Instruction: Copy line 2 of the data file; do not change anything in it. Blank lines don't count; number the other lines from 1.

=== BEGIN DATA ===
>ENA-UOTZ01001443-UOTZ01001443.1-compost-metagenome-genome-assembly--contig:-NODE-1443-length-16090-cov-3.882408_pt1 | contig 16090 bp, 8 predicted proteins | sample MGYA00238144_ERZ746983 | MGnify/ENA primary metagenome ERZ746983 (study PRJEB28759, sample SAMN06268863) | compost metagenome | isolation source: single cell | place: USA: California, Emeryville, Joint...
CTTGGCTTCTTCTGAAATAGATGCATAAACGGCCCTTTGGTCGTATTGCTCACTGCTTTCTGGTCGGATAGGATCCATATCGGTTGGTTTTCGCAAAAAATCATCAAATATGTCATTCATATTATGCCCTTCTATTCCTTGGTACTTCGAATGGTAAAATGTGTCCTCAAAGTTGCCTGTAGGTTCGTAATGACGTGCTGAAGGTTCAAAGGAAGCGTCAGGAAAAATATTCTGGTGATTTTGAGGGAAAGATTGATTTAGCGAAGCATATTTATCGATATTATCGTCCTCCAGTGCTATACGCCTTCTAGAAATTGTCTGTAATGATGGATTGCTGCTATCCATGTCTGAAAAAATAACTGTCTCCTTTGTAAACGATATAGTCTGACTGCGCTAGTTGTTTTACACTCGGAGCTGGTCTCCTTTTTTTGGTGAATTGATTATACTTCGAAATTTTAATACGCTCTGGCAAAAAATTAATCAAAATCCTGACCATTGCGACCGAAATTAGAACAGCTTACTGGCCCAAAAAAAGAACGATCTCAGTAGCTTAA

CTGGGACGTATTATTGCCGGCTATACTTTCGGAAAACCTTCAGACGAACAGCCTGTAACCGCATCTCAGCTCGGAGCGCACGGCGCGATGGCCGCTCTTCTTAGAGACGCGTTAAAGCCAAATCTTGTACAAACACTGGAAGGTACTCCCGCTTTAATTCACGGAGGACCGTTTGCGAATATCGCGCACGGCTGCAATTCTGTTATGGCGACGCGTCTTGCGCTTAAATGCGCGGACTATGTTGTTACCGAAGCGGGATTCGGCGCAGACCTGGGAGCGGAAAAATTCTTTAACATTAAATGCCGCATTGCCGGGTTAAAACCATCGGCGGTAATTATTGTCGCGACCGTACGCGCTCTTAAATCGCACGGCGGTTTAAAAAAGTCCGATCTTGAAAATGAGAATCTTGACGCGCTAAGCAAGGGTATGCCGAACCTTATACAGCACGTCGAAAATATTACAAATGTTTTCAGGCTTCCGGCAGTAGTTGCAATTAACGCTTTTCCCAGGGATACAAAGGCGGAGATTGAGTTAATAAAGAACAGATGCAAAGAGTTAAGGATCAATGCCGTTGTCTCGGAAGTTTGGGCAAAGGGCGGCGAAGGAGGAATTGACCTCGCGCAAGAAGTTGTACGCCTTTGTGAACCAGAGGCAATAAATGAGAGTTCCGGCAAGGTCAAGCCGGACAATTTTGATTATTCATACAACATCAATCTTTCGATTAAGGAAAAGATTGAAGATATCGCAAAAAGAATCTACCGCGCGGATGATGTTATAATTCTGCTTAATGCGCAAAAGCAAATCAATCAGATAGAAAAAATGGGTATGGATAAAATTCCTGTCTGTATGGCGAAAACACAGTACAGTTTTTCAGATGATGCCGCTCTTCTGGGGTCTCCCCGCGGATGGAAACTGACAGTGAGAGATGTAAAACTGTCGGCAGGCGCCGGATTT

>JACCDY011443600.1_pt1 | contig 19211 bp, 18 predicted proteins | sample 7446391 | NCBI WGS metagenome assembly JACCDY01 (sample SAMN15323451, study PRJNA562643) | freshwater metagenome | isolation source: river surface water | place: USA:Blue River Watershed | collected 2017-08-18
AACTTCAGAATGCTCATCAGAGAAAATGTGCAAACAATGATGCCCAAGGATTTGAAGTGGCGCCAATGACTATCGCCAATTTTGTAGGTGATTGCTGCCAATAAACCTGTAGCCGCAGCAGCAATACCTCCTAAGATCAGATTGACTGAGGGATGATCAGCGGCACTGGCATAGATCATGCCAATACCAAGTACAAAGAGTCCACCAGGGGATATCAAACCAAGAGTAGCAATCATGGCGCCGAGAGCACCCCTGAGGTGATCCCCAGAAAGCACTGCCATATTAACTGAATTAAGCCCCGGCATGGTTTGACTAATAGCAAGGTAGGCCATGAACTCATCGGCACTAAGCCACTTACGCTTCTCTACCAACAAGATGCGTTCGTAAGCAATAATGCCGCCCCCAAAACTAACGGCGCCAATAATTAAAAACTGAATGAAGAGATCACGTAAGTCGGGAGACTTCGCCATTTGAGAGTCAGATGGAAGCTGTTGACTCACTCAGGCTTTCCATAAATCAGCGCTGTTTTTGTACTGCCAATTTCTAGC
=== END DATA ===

CTTGGCTTCTTCTGAAATAGATGCATAAACGGCCCTTTGGTCGTATTGCTCACTGCTTTCTGGTCGGATAGGATCCATATCGGTTGGTTTTCGCAAAAAATCATCAAATATGTCATTCATATTATGCCCTTCTATTCCTTGGTACTTCGAATGGTAAAATGTGTCCTCAAAGTTGCCTGTAGGTTCGTAATGACGTGCTGAAGGTTCAAAGGAAGCGTCAGGAAAAATATTCTGGTGATTTTGAGGGAAAGATTGATTTAGCGAAGCATATTTATCGATATTATCGTCCTCCAGTGCTATACGCCTTCTAGAAATTGTCTGTAATGATGGATTGCTGCTATCCATGTCTGAAAAAATAACTGTCTCCTTTGTAAACGATATAGTCTGACTGCGCTAGTTGTTTTACACTCGGAGCTGGTCTCCTTTTTTTGGTGAATTGATTATACTTCGAAATTTTAATACGCTCTGGCAAAAAATTAATCAAAATCCTGACCATTGCGACCGAAATTAGAACAGCTTACTGGCCCAAAAAAAGAACGATCTCAGTAGCTTAA